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Thursday, 1 February 2018

FFF323 - CANNA

Canna (or canna lily, although not a true lily) is a genus of 19 species of flowering plants. The closest living relations to cannas are the other plant families of the order Zingiberales, that is the Zingiberaceae (gingers), Musaceae (bananas), Marantaceae, Heliconiaceae, Strelitziaceae. Canna is the only genus in the family Cannaceae. The APG II system of 2003 also recognises the family, and assigns it to the order Zingiberales in the clade commelinids, in the monocots.

The genus is native to tropical and subtropical regions of the New World, from the southern United States (southern South Carolina west to southern Texas) and south to northern Argentina. The species have large, attractive foliage, and horticulturists have turned it into a large-flowered and bright garden plant. In addition, it is one of the world's richest starch sources, and is an agricultural plant. Although a plant of the tropics, most cultivars have been developed in temperate climates and are easy to grow in most countries of the world as long as they receive at least 6–8 hours average sunlight during the summer, and are moved to a warm location for the winter.

The name Canna originates from the Latin word for a cane or reed. The flowers are typically red, orange, or yellow or any combination of those colours, and are aggregated in inflorescences that are spikes or panicles (thyrses). Although gardeners enjoy these odd flowers, nature really intended them to attract pollinators collecting nectar and pollen, such as bees, hummingbirds, sunbirds, and bats. The pollination mechanism is conspicuously specialised.

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Thursday, 25 January 2018

FFF322 - INDIAN HAWTHORN

Rhaphiolepis is a genus of about fifteen species of evergreen shrubs and small trees in the family Rosaceae, native to warm temperate and subtropical eastern and southeastern Asia, from southern Japan, southern Korea and southern China south to Thailand and Vietnam. In searching literature it is well to remember that the name commonly is misspelt "Raphiolepsis". The genus is closely related to Eriobotrya (loquats), so closely in fact, that members of the two genera have hybridised with each other; for example the "Coppertone loquat" is a hybrid of Eriobotrya deflexa X Rhaphiolepis indica.

The best known species is Rhaphiolepis indica (Indian hawthorn) from southern China, grown for its decorative pink flowers, and popular in bonsai culture. Rhaphiolepis umbellata (Yeddo hawthorn) from Japan and Korea has blunter leaves and white flowers. It is the hardiest species, tolerating temperatures down to about −15 °C. Its fruit is edible when cooked, and can be used to make jam.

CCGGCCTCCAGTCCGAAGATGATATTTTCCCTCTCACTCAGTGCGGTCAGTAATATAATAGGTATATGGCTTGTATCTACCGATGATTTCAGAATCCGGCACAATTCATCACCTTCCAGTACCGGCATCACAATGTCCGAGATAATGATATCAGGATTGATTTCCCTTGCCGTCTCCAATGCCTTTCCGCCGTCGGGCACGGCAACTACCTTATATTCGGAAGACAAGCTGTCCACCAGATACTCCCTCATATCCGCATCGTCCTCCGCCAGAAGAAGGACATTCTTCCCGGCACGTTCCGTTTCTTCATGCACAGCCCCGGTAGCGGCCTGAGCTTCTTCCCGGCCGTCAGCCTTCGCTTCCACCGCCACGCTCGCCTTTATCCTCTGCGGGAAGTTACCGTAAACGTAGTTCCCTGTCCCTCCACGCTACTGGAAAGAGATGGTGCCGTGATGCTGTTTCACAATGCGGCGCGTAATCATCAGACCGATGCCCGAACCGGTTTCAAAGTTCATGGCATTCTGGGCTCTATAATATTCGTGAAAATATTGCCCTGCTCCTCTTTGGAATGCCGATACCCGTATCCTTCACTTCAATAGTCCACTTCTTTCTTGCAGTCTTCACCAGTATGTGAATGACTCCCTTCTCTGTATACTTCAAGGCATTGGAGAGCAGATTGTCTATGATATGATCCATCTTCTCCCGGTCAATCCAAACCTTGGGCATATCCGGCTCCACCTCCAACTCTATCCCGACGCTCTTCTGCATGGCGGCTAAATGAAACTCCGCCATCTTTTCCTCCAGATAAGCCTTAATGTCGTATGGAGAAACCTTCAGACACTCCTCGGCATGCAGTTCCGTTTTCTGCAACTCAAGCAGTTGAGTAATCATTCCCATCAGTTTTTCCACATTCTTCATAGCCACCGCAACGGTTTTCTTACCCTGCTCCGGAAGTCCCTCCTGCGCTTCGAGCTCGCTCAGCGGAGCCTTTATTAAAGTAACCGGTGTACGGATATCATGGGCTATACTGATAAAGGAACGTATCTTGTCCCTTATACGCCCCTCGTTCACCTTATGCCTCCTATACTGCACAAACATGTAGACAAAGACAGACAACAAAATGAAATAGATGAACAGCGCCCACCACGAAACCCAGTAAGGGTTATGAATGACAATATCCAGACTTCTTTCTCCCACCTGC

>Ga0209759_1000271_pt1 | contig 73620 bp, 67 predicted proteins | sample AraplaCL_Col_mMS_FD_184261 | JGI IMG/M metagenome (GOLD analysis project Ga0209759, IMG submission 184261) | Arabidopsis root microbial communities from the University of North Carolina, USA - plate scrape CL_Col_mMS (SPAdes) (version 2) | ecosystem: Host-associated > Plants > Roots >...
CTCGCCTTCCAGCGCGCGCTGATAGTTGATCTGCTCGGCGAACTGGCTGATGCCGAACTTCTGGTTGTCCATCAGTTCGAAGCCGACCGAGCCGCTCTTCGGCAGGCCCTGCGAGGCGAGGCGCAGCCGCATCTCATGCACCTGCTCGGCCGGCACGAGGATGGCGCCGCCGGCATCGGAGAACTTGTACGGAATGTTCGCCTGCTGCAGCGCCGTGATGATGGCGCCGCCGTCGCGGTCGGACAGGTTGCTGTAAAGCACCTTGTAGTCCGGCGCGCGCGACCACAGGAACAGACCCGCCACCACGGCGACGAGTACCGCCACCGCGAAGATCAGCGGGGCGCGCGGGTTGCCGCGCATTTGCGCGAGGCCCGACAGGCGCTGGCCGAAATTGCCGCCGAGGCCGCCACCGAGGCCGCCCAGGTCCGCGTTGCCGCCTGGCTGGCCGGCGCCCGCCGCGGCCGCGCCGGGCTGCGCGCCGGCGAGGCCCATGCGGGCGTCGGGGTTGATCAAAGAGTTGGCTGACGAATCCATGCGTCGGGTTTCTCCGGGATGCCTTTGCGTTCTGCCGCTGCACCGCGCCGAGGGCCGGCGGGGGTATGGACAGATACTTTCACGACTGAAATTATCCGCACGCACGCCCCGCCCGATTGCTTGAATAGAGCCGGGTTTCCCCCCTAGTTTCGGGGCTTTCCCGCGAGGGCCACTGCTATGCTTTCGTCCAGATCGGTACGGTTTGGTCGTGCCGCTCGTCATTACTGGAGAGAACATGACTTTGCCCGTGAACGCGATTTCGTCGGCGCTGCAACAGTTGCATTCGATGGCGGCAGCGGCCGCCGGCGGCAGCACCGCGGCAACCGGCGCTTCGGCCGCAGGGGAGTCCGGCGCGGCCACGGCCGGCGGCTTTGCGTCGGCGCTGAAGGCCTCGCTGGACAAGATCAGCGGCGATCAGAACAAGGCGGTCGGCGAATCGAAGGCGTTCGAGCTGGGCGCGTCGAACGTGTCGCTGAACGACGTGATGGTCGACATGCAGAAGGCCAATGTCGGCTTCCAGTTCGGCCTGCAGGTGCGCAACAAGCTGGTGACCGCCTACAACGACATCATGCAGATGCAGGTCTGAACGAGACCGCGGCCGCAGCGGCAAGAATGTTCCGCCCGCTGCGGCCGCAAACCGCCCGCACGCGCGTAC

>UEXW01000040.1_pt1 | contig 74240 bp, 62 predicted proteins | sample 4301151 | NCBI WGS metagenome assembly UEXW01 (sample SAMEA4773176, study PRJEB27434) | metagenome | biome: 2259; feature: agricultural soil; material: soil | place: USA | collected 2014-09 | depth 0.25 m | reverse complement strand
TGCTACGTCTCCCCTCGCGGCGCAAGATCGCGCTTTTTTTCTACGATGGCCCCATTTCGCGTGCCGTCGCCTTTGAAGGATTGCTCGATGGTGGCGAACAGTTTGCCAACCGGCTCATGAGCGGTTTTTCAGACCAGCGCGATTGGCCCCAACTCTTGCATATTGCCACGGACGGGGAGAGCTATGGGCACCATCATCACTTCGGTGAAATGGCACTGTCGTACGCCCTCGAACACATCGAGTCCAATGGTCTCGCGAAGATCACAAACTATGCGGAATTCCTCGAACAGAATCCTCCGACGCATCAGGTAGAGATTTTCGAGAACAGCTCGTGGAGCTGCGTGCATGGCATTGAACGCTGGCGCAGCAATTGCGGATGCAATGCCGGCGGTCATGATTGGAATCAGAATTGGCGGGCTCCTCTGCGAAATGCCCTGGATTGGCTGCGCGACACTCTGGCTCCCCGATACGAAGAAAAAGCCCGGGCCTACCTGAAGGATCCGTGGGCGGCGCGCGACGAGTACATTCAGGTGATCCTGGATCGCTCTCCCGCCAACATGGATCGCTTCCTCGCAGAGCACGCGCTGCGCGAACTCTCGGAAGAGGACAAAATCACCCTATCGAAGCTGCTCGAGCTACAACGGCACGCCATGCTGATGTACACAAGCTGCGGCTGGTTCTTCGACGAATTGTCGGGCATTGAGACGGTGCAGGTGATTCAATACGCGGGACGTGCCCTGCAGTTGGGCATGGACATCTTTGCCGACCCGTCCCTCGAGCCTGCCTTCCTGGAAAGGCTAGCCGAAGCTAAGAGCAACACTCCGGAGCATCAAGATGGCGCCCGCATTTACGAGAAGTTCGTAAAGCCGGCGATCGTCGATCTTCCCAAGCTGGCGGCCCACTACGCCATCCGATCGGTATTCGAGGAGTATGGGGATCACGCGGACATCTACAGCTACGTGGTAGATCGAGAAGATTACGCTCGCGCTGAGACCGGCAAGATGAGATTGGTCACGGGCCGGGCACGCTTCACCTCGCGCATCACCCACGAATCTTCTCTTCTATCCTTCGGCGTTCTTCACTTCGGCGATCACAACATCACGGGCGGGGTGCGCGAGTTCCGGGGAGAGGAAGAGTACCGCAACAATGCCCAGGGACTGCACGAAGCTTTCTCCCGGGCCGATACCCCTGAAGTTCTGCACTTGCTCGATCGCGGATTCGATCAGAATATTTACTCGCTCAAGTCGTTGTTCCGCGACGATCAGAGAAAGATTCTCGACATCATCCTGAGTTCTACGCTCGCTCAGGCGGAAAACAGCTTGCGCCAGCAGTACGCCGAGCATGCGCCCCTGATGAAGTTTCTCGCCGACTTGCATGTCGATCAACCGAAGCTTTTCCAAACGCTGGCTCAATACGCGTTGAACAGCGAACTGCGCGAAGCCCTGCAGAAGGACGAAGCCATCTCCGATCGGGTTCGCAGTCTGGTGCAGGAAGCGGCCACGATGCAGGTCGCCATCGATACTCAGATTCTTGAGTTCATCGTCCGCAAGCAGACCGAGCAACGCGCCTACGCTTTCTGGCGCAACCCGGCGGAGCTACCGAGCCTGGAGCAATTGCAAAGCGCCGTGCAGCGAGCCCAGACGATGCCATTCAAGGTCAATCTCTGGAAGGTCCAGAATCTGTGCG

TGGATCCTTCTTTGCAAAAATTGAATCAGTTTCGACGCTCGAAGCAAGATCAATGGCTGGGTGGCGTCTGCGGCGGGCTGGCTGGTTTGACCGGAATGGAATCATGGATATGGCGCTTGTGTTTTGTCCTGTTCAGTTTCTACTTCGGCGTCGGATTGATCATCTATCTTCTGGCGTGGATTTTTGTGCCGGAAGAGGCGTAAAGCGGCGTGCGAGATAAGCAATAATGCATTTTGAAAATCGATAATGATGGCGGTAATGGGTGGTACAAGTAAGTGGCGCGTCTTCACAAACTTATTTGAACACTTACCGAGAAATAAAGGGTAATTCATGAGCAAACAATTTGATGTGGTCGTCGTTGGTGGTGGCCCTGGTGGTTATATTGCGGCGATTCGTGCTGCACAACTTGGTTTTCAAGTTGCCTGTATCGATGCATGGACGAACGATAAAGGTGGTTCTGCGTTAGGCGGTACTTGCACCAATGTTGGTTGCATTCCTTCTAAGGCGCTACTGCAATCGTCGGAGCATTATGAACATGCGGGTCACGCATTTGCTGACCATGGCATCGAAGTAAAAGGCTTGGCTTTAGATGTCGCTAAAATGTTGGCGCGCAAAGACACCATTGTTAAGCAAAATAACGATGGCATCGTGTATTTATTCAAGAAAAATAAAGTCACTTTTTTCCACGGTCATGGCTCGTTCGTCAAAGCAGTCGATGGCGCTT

Indian hawthorn is a mainstay horticultural specimen in temperate climates. It is often found in commercial as well as in private landscapes. Often it is trimmed into small compact hedges or balls for foundation plants. It has been successfully pruned into a standard form as well as small dwarf-like trees up to 3 metres in height. It is apt to develop leaf spot.

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Thursday, 18 January 2018

FFF321 - PINCUSHION PROTEA

Leucospermum (Pincushion, Pincushion Protea or Leucospermum) is a genus of about 50 species of flowering plants in the family Proteaceae, native to Zimbabwe and South Africa, where they occupy a variety of habitats, including scrub, forest, and mountain slopes. They are evergreen shrubs (rarely small trees) growing to 0.5-5 m tall. The leaves are spirally arranged, tough and leathery, simple, linear to lanceolate, 2-12 cm long and 0.5-3 cm broad, with a serrated margin or serrated at the leaf apex only.

The flowers are produced in dense inflorescences, which have large numbers of prominent styles, which inspires the name. The genus is closely related in evolution and appearance to the Australian genus Banksia. Shown here is a Leucospermum patersonii hybrid. An excellent ornamental hardy shrub for most well-drained soils and full sun positions. It is a relatively fast growing landscape shrub for coastal or inland gardens. The two-tone orange-red flowers make a great long stemmed cut flower. Grown commercially.

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Thursday, 11 January 2018

FFF320 - CREPE MYRTLE

Crepe myrtles (Lagerstroemia indica) are among the world's best-loved flowering trees. They are native to eastern Asia and are hardy in most parts of Australia. They are deciduous, vase-shaped trees about 6-8m tall. The tree is often severely pruned and grown as a shrub 3-4m tall.

Trusses of white, pink, mauve or purple blooms appear in late summer. The petals are ruffled, with a crepe-like texture. In autumn the mid-green leaves turn yellow, orange or red (depending on the variety) before falling. Unpruned crepe myrtles develop beautifully coloured, smooth, mottled trunks.

There is an Australian native crepe myrtle (Lagerstroemia archeriana), which grows to around 7m tall and has pinkish mauve flowers. The Indian Summer Crepe Myrtle range (Lagerstroemia indica x L. fauriei) which is widely planted in Melbourne as a street tree, has been specially bred to resist powdery mildew, a fungal disease that can be seen on some older crepe myrtle varieties. Each cultivar is named after an American Indian tribe, and they range in size from around 3-6m fully grown. Illustrated here is the variety "Tonto".